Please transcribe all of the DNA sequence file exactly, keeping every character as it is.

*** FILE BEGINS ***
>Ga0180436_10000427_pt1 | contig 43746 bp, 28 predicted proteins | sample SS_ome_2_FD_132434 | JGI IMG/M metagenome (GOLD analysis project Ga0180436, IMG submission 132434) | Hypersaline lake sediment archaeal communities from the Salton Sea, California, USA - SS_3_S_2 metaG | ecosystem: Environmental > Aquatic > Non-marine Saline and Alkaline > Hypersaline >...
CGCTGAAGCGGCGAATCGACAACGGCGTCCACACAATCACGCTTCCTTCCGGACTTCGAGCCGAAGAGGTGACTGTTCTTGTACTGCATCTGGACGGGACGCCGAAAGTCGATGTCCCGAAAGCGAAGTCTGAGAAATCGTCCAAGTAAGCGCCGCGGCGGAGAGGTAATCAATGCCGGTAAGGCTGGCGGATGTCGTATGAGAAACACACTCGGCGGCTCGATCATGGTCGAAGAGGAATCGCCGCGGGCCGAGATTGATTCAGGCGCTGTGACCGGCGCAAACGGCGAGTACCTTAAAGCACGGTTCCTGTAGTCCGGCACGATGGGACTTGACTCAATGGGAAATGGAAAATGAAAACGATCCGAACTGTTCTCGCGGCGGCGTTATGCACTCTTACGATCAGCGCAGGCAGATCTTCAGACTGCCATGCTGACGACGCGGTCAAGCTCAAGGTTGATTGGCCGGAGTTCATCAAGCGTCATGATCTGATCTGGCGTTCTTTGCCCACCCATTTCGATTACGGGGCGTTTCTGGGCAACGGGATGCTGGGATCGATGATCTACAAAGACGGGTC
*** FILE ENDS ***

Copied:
>Ga0180436_10000427_pt1 | contig 43746 bp, 28 predicted proteins | sample SS_ome_2_FD_132434 | JGI IMG/M metagenome (GOLD analysis project Ga0180436, IMG submission 132434) | Hypersaline lake sediment archaeal communities from the Salton Sea, California, USA - SS_3_S_2 metaG | ecosystem: Environmental > Aquatic > Non-marine Saline and Alkaline > Hypersaline >...
CGCTGAAGCGGCGAATCGACAACGGCGTCCACACAATCACGCTTCCTTCCGGACTTCGAGCCGAAGAGGTGACTGTTCTTGTACTGCATCTGGACGGGACGCCGAAAGTCGATGTCCCGAAAGCGAAGTCTGAGAAATCGTCCAAGTAAGCGCCGCGGCGGAGAGGTAATCAATGCCGGTAAGGCTGGCGGATGTCGTATGAGAAACACACTCGGCGGCTCGATCATGGTCGAAGAGGAATCGCCGCGGGCCGAGATTGATTCAGGCGCTGTGACCGGCGCAAACGGCGAGTACCTTAAAGCACGGTTCCTGTAGTCCGGCACGATGGGACTTGACTCAATGGGAAATGGAAAATGAAAACGATCCGAACTGTTCTCGCGGCGGCGTTATGCACTCTTACGATCAGCGCAGGCAGATCTTCAGACTGCCATGCTGACGACGCGGTCAAGCTCAAGGTTGATTGGCCGGAGTTCATCAAGCGTCATGATCTGATCTGGCGTTCTTTGCCCACCCATTTCGATTACGGGGCGTTTCTGGGCAACGGGATGCTGGGATCGATGATCTACAAAGACGGGTC